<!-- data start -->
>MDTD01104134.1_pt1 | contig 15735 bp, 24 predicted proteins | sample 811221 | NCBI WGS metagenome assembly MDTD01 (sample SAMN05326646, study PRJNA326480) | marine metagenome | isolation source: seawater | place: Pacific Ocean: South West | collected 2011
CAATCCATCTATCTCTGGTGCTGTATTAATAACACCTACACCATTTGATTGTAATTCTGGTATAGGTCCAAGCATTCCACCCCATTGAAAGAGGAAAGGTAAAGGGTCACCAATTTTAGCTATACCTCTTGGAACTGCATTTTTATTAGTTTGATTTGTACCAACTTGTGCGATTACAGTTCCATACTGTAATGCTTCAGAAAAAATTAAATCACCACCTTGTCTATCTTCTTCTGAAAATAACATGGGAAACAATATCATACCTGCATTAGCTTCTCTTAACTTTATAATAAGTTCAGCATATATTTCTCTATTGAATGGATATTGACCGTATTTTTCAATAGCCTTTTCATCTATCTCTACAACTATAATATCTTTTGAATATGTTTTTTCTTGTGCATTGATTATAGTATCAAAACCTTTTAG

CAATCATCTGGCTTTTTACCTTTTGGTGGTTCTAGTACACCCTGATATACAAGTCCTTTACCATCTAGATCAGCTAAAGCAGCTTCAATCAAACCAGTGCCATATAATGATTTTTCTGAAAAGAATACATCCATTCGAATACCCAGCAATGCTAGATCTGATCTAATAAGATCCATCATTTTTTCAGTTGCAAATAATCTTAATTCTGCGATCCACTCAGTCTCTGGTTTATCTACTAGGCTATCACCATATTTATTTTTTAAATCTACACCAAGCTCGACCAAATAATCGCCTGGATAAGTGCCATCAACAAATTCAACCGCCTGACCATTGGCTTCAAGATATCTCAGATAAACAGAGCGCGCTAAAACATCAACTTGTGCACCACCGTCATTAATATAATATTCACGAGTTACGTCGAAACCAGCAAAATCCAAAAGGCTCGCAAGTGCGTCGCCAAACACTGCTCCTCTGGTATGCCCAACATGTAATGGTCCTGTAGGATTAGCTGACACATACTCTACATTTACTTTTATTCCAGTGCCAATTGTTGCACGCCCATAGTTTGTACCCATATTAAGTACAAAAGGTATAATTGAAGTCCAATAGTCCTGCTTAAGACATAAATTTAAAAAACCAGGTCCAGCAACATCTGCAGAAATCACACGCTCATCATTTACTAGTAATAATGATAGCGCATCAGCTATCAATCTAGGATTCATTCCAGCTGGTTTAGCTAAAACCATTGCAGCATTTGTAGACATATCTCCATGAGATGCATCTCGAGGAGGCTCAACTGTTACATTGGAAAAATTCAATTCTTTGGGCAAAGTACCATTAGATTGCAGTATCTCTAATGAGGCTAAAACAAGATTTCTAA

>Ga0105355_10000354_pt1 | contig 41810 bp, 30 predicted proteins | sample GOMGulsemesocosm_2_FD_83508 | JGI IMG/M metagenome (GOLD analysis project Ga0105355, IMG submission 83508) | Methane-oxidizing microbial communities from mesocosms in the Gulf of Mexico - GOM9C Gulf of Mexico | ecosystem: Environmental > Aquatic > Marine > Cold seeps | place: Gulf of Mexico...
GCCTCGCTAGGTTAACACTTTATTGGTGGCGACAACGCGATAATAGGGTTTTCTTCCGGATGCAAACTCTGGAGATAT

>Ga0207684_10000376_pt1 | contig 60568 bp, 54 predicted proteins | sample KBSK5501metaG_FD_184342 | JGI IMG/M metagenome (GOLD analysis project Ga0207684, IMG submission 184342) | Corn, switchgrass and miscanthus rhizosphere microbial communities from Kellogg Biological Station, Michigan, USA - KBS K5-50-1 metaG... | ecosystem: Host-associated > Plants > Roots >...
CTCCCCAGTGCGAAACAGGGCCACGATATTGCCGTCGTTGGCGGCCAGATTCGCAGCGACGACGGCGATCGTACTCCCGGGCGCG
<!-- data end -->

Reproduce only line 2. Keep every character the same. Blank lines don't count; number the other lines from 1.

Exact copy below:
CAATCCATCTATCTCTGGTGCTGTATTAATAACACCTACACCATTTGATTGTAATTCTGGTATAGGTCCAAGCATTCCACCCCATTGAAAGAGGAAAGGTAAAGGGTCACCAATTTTAGCTATACCTCTTGGAACTGCATTTTTATTAGTTTGATTTGTACCAACTTGTGCGATTACAGTTCCATACTGTAATGCTTCAGAAAAAATTAAATCACCACCTTGTCTATCTTCTTCTGAAAATAACATGGGAAACAATATCATACCTGCATTAGCTTCTCTTAACTTTATAATAAGTTCAGCATATATTTCTCTATTGAATGGATATTGACCGTATTTTTCAATAGCCTTTTCATCTATCTCTACAACTATAATATCTTTTGAATATGTTTTTTCTTGTGCATTGATTATAGTATCAAAACCTTTTAG